Spirituality and Music Education (SAME), as a Special Interest Group within ISME, seeks to establish a framework within which the interrelationships of music education and spirituality can be explored and developed holistically on a practical, theoretical and research level. In so doing the SAME group functions as a strand where disciplinary knowledge in relation to the spiritual aspects of music education professional practices are shared and advanced.
- to establish and maintain an international community of music education academics, researchers and practitioners with a particular interest in the role of spirituality;
- to provide music educators with specific tools and methods to integrate spirituality into everyday music education practice;
- to foster intercultural and inter-spiritual dialogue, understanding and collaboration among practitioners and researchers in the field of music education and other relevant fields of music practices;
- to promote a spiritually-sensitive and informed culture in music education practice and research.
- Giorgos Tsiris, Greece/UK
- Arvydas Girdzijauskas, Lithuania
- Diana Harris, UK
SIG #9 Music Technology
At a time when technology is ubiquitous throughout the world, serves as a fundamental engine now driving the worldwide music industry, and is readily assimilated by young learners wherever it is available, The Technology SIG believes that it is time to establish this discipline as an integral part of ISME. It will serve not only as a gathering place for the members who share interests in this field, but also to disseminate research and knowledge to all ISME members who wish to incorporate music technology in their teaching and their students' learning. The Technology SIG is a network of proactive leaders, practitioners, researchers, and thinkers in the fields of music and music education technology who recognise the importance of this discipline to the greater music education community. The Technology SIG will support developments of technology in music education. Furthermore, it will provide mutual support for projects in music technology.
A key component to recognising the purpose of the SIG is to understand technology. If colleagues have often felt skeptical of or intimated by the impact of the digital world on the music classroom, it may be because the focus of its practitioners has been primarily on computer-based resources and digital musical devices. This is a narrow albeit obvious area with which most of the members of this Group work. However, its domain is greater. Technology refers to a field of study (-ology) of a skill, craft or art (techne). The tools and skills that get developed are not necessarily pieces of hardware, such as cars or cell phones. They can be embedded as linguistic, mathematical, philosophical, or scientific tools and techniques. Common to all areas of human endeavour is development of tools and resources that, when employed, produce expected results under the conditions for which they have designed.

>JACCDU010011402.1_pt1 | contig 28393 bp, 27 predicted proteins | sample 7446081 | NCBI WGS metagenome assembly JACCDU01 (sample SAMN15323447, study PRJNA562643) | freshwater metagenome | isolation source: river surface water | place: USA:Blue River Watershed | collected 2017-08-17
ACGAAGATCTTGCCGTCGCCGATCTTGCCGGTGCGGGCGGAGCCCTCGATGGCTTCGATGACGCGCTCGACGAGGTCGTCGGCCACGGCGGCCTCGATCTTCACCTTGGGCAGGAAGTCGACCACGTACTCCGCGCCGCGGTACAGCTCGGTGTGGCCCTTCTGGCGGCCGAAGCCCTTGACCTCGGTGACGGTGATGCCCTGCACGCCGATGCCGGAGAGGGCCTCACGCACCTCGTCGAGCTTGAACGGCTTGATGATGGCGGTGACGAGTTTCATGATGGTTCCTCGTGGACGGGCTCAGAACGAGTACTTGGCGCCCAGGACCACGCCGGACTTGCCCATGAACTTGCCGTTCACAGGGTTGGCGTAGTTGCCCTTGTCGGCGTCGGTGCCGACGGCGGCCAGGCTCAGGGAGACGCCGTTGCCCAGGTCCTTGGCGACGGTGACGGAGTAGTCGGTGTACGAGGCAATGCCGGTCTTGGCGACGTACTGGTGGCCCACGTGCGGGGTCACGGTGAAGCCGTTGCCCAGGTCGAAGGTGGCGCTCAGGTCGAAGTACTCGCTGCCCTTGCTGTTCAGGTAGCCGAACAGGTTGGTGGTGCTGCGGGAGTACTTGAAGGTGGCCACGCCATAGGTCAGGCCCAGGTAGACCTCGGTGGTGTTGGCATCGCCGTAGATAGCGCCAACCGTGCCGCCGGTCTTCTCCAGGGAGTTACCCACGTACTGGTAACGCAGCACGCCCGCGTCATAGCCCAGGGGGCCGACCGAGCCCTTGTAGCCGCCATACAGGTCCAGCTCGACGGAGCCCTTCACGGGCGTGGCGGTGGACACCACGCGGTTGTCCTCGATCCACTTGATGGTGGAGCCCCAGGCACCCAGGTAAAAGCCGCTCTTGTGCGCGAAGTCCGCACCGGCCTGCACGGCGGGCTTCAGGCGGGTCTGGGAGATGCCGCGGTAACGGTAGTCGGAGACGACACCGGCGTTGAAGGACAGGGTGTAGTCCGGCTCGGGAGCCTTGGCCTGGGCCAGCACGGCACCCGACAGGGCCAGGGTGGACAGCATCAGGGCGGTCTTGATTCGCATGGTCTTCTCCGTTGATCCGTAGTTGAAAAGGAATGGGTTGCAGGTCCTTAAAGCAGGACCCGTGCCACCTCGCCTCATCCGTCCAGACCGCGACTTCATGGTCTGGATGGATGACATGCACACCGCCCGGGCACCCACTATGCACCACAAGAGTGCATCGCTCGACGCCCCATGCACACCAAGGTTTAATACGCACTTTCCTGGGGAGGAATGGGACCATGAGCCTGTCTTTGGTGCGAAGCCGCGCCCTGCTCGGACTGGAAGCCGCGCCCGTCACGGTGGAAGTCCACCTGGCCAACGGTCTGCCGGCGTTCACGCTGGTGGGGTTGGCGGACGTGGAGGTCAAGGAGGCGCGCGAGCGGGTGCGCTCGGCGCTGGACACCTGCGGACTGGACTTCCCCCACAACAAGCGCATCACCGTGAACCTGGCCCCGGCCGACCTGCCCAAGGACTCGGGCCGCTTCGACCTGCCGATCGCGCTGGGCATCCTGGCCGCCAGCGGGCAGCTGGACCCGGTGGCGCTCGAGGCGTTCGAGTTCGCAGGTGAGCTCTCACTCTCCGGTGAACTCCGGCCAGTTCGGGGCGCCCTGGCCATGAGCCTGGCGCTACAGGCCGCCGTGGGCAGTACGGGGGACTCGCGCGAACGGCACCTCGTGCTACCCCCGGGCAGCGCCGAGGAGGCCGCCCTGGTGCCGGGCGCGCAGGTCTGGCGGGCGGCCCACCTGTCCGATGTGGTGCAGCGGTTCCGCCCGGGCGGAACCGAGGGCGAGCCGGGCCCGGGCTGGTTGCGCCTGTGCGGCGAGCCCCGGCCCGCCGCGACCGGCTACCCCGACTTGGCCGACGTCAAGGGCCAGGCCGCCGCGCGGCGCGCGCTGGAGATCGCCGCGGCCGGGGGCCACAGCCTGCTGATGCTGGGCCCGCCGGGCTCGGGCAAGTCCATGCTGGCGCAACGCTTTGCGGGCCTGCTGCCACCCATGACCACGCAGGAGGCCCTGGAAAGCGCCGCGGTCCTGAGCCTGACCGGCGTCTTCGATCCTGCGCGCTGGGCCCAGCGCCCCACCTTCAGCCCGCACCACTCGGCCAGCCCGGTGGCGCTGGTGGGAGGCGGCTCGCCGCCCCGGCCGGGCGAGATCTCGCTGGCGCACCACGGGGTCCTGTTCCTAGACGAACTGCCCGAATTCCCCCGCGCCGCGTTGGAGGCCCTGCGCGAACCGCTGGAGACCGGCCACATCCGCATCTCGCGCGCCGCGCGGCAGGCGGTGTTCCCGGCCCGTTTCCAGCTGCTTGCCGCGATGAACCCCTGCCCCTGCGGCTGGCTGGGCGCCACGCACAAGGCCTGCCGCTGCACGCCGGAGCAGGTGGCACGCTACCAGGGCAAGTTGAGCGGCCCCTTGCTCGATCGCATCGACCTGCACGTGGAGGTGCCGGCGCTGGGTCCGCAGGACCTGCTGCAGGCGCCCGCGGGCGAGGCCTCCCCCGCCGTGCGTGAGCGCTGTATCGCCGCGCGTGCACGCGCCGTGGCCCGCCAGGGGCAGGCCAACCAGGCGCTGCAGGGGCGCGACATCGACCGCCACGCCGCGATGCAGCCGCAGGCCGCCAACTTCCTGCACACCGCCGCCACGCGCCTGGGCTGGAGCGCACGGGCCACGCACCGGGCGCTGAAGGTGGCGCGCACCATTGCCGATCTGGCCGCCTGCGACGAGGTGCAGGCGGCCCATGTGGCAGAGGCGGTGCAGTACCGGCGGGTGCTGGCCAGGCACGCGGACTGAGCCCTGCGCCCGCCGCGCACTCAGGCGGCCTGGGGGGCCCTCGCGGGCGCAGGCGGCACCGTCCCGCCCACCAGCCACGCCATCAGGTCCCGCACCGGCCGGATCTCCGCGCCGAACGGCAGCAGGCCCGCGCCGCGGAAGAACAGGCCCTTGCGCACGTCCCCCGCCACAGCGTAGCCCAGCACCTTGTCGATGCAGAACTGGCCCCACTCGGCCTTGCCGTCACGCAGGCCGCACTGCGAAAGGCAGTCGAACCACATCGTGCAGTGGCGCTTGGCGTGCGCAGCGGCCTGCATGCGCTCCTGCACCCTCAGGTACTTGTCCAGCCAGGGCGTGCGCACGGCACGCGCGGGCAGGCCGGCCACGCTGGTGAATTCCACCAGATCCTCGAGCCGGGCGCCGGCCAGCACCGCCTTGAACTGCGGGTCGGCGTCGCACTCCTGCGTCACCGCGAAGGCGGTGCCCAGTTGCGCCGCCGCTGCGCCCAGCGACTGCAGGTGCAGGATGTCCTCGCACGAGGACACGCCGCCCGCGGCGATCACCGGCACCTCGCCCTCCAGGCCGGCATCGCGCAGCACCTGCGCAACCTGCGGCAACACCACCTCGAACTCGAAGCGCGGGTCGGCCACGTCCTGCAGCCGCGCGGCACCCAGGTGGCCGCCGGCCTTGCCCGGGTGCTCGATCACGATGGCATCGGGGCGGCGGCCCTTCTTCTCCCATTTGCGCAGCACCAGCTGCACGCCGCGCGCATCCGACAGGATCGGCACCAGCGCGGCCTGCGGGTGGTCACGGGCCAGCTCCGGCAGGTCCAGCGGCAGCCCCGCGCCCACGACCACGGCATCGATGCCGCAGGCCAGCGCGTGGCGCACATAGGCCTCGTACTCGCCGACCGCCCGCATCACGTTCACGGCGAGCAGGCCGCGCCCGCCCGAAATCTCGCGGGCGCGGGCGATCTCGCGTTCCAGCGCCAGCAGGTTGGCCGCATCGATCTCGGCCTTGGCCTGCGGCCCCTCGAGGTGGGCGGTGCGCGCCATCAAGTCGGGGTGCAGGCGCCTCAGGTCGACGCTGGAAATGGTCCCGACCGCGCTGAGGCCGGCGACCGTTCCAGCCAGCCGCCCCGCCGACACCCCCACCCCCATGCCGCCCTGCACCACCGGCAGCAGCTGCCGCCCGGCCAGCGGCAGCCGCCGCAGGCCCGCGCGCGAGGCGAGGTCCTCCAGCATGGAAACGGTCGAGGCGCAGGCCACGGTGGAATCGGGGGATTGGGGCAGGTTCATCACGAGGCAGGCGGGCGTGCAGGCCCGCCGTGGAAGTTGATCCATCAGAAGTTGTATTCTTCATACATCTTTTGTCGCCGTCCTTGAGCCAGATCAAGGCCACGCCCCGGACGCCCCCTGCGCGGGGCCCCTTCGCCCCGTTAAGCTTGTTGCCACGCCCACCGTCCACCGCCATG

For us in music, these can vary from developing music instruments, teaching techniques, and music theory methods to computer-based hardware and software. Music technology should be understood as the study of music in relation to its tools and techniques, and by extension, the application of this study in music education to music teaching, learning, and production. Music technology is an academic field of study. In this capacity, it incorporates research and scholarship, innovation, integration of tools and resources in practice that are relevant to the field of music that we incorporate and disseminate in our work.
- To reflect, analyze, evaluate, and discuss current practices, issues, problems, trends and possibilities related to the application and impact of technology in music and music education.
- To find and explore novel ways to extend, enable and transform music teaching pedagogies and music learning, approaches through the application and integration of technology (including continuous professional support for music teachers)
- To consider how technology mediates traditional musical practices/activities and contemporary educational issues such as pedagogy, culture and policies.